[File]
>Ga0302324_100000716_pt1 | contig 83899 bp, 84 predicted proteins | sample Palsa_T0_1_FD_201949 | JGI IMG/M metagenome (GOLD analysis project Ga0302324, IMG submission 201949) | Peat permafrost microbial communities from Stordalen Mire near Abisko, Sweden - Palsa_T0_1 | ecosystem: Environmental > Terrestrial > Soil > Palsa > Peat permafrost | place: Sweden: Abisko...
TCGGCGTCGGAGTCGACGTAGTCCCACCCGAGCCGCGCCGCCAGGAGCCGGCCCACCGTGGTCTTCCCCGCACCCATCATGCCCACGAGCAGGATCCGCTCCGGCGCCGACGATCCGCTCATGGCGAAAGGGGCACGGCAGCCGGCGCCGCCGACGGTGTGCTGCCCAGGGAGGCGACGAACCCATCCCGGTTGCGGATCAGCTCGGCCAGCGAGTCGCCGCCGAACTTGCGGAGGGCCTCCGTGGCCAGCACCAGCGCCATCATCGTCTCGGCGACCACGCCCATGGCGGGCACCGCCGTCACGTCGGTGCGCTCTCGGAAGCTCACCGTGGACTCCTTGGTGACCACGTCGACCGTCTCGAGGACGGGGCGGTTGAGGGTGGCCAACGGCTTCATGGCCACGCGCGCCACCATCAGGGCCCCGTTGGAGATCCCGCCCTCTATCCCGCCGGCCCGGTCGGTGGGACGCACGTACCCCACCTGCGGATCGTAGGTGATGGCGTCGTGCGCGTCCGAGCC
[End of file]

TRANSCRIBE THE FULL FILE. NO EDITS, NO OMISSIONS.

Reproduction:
>Ga0302324_100000716_pt1 | contig 83899 bp, 84 predicted proteins | sample Palsa_T0_1_FD_201949 | JGI IMG/M metagenome (GOLD analysis project Ga0302324, IMG submission 201949) | Peat permafrost microbial communities from Stordalen Mire near Abisko, Sweden - Palsa_T0_1 | ecosystem: Environmental > Terrestrial > Soil > Palsa > Peat permafrost | place: Sweden: Abisko...
TCGGCGTCGGAGTCGACGTAGTCCCACCCGAGCCGCGCCGCCAGGAGCCGGCCCACCGTGGTCTTCCCCGCACCCATCATGCCCACGAGCAGGATCCGCTCCGGCGCCGACGATCCGCTCATGGCGAAAGGGGCACGGCAGCCGGCGCCGCCGACGGTGTGCTGCCCAGGGAGGCGACGAACCCATCCCGGTTGCGGATCAGCTCGGCCAGCGAGTCGCCGCCGAACTTGCGGAGGGCCTCCGTGGCCAGCACCAGCGCCATCATCGTCTCGGCGACCACGCCCATGGCGGGCACCGCCGTCACGTCGGTGCGCTCTCGGAAGCTCACCGTGGACTCCTTGGTGACCACGTCGACCGTCTCGAGGACGGGGCGGTTGAGGGTGGCCAACGGCTTCATGGCCACGCGCGCCACCATCAGGGCCCCGTTGGAGATCCCGCCCTCTATCCCGCCGGCCCGGTCGGTGGGACGCACGTACCCCACCTGCGGATCGTAGGTGATGGCGTCGTGCGCGTCCGAGCC